Regular merge happens when you just need to merge a branch or a changeset into a different branch.
Like in other version controls, the operations to perform are simple: you position yourself on the destination then merge “from” the source. Once the merge is done, your repository (and Branch Explorer) will look like this:
You tell Plastic SCM the “source” and “destination” contributors and it will calculate the “base” (which won’t always be as trivial as in this example) and will help you creating the “result”. The merge-machine is the motor powering the process.
You’re merging into “main” the changes made in chagesets “2” and “4” inside the branch “main/task01”.
Sometimes you don’t need to get all the changes you made on a branch but just a single change. In that case you need to use “cherry-pick” merge.
In the example below, suppose you just want to get the changes made in changeset “4” instead of the entire “main/task01” branch. You’ll run a “cherry-pick” from changeset “4”.
Suppose you want to merge just the changes made on a branch but not the ones coming from its parents. If this is the case, you will be using “branch cherry-pick”.
The figure below shows an example where you want to merge the changes in “main/task01/task02” branch, but not the changes made on “main/task01”. If this is the case, you’ll need to run a “branch cherry-pick” and the Branch Explorer will reflect the scenario with a graphic like the one bewow.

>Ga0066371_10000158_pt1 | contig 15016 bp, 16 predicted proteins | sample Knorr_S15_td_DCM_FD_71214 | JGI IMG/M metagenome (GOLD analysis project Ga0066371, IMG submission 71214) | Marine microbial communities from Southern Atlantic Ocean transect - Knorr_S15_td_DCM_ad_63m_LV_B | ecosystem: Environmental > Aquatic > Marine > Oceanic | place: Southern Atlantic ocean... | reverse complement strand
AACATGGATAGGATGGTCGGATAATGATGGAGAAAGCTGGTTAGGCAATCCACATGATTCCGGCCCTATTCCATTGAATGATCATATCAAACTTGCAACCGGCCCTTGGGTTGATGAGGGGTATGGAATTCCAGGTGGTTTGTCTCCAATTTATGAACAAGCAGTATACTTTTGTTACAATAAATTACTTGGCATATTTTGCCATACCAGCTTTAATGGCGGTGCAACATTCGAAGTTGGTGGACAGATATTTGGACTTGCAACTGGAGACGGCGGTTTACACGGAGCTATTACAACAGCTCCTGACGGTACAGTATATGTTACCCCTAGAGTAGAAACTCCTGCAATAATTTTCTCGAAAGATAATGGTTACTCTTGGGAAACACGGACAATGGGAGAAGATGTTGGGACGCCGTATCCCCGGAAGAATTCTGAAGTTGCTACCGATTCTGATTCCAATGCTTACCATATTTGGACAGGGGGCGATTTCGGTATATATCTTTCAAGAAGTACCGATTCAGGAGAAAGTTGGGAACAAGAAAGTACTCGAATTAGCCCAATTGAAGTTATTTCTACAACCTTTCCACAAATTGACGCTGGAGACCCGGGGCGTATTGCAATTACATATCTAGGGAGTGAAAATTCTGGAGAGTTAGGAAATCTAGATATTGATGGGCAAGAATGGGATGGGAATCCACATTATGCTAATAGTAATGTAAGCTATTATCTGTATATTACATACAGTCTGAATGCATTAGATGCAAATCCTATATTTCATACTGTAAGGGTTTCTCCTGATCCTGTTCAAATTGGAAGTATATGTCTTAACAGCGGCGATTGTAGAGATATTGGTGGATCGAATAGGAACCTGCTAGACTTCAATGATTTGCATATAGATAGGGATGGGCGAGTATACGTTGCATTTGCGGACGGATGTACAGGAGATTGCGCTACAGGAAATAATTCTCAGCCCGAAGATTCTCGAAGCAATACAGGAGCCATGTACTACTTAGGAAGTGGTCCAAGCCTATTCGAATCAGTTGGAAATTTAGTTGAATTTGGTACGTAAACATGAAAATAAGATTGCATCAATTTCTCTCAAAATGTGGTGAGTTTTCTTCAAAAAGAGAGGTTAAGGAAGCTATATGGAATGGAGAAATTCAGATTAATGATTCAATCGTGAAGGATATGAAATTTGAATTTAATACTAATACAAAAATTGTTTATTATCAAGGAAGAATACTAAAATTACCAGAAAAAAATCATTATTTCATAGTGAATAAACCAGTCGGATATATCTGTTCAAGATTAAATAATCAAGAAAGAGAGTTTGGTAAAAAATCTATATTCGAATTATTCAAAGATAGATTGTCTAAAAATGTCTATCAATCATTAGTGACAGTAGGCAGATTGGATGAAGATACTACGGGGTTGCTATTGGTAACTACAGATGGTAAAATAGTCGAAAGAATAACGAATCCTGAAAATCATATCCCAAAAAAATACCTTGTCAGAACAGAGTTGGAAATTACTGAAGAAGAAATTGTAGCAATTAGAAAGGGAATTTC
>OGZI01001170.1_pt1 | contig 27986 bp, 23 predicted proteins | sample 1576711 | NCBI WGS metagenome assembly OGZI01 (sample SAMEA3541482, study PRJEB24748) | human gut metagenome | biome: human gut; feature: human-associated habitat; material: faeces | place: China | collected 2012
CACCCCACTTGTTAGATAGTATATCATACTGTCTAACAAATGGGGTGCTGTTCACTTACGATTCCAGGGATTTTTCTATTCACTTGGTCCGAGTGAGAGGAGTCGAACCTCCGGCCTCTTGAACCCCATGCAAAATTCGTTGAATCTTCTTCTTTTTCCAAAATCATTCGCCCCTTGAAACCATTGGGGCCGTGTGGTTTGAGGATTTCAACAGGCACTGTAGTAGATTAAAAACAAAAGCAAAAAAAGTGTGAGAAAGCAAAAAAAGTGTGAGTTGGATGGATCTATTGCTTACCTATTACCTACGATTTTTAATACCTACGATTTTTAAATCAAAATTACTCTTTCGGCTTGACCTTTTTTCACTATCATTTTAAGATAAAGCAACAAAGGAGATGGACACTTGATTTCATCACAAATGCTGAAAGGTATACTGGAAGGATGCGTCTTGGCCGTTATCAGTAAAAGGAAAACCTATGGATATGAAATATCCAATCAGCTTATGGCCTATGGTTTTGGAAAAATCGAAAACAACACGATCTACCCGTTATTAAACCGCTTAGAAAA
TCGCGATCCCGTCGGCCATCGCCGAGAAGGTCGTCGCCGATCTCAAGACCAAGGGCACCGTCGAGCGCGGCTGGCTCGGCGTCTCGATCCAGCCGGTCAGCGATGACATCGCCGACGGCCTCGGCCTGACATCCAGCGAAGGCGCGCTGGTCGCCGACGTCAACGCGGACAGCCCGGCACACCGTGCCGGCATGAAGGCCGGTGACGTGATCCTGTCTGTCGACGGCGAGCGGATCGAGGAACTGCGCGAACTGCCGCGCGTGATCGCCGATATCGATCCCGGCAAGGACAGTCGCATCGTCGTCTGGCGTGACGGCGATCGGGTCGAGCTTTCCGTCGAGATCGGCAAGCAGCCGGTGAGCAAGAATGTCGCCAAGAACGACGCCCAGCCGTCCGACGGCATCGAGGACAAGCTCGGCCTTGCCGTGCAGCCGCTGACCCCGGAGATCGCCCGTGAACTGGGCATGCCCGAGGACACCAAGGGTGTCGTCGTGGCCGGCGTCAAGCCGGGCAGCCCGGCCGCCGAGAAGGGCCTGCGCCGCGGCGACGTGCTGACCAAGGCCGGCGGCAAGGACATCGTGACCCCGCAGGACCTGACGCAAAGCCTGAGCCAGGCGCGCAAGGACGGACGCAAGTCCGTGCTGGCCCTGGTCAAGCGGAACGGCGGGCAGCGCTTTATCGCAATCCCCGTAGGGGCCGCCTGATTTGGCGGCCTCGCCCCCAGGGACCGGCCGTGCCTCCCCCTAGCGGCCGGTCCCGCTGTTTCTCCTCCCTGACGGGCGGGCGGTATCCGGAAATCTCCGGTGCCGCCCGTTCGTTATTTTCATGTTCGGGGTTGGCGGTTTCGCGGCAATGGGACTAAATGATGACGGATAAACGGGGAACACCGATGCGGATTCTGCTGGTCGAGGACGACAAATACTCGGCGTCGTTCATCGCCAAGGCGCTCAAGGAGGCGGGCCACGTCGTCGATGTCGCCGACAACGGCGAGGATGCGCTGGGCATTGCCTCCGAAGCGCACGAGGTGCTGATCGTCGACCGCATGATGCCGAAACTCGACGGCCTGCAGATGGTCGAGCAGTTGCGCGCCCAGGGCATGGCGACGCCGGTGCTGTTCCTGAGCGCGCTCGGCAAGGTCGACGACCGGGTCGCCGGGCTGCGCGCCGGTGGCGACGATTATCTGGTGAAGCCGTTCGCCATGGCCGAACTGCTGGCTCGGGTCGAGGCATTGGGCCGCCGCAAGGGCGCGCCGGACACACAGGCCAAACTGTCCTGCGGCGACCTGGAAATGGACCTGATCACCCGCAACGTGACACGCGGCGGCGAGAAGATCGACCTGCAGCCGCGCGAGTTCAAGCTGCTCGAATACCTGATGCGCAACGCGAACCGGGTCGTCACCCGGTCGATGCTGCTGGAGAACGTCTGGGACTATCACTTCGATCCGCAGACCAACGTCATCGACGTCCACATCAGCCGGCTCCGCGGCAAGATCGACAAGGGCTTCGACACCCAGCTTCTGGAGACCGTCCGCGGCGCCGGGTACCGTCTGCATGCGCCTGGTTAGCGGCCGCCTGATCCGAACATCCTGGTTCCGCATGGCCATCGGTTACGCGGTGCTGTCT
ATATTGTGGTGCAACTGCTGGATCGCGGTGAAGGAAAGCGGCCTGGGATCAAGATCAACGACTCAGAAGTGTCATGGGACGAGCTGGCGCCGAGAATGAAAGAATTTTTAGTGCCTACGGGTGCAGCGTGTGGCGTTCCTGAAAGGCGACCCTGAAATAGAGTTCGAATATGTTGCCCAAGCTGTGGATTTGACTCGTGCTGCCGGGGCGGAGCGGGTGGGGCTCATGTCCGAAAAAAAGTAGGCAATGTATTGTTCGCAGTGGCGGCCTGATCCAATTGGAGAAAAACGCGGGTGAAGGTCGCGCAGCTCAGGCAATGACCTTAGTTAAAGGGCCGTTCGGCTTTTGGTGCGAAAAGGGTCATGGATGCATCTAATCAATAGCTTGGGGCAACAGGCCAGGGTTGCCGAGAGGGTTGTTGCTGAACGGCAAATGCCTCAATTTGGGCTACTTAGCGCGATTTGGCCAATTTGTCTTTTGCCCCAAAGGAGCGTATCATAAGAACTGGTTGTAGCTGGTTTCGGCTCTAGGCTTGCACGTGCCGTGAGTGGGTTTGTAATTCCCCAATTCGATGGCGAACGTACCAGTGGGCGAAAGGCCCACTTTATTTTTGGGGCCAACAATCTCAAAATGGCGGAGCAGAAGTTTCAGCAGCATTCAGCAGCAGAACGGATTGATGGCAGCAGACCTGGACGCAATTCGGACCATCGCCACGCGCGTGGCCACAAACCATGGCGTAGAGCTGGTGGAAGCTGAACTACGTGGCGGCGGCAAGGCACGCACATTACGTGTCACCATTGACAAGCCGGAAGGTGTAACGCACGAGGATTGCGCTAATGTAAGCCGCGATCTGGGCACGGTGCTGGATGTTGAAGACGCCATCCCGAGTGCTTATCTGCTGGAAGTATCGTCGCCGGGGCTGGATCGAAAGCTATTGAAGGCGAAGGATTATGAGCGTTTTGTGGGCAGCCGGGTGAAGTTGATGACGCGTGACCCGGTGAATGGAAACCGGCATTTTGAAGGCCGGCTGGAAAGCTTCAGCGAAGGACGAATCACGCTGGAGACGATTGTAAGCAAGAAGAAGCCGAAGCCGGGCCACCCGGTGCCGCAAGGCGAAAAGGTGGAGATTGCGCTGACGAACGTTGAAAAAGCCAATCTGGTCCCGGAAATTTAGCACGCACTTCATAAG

Sometimes you need to merge changes made between two changesets, but the changesets do not correspond to a full branch. If this is the case you will need to use “interval cherry-pick” as the figure below shows.
You will be merging the changes done in changesets “5” to “8” (actually [5-8] range) and the Branch Explorer will reflect the situation like the graphic above.
Please note that “branch cherry-pick” is just a particular case of “interval cherry-pick”.
This is one of the most powerful merge cases that will help you undoing specific changes, like for instance a broken bugfix.
Look at the figure below:
Suppose you want to get rid of the changes made on the changeset “3” but you still want to preserve the ones done in changeset “6”. You can “subtract-merge” changeset “3” and get a new changeset “9” with the changes of “6” but without the ones of “3”. It is like running the merge in reverse order.
Like all Plastic SCM merges it can be run from the Branch Explorer with just a few clicks.
All merges in Plastic SCM stick to this pattern: you put your workspace on the destination then merge from the source.
“Merge-to” is different: suppose you want to “merge-up” some changes from your branch to another one and there can be conflicts like in the figure below:
Your workspace can be set to “main/task01/task02” like in the figure and you can “merge-to” the branch “main” directly creating changeset “9”. You do not need to switch your workspace to “main” before doing that and the new changeset “9” will be automatically created after merge, no need for checkin.
This “merge-to” mechanism is good for some “deploy” scenarios but we strongly recommend to build and test your code prior to checkin a merge.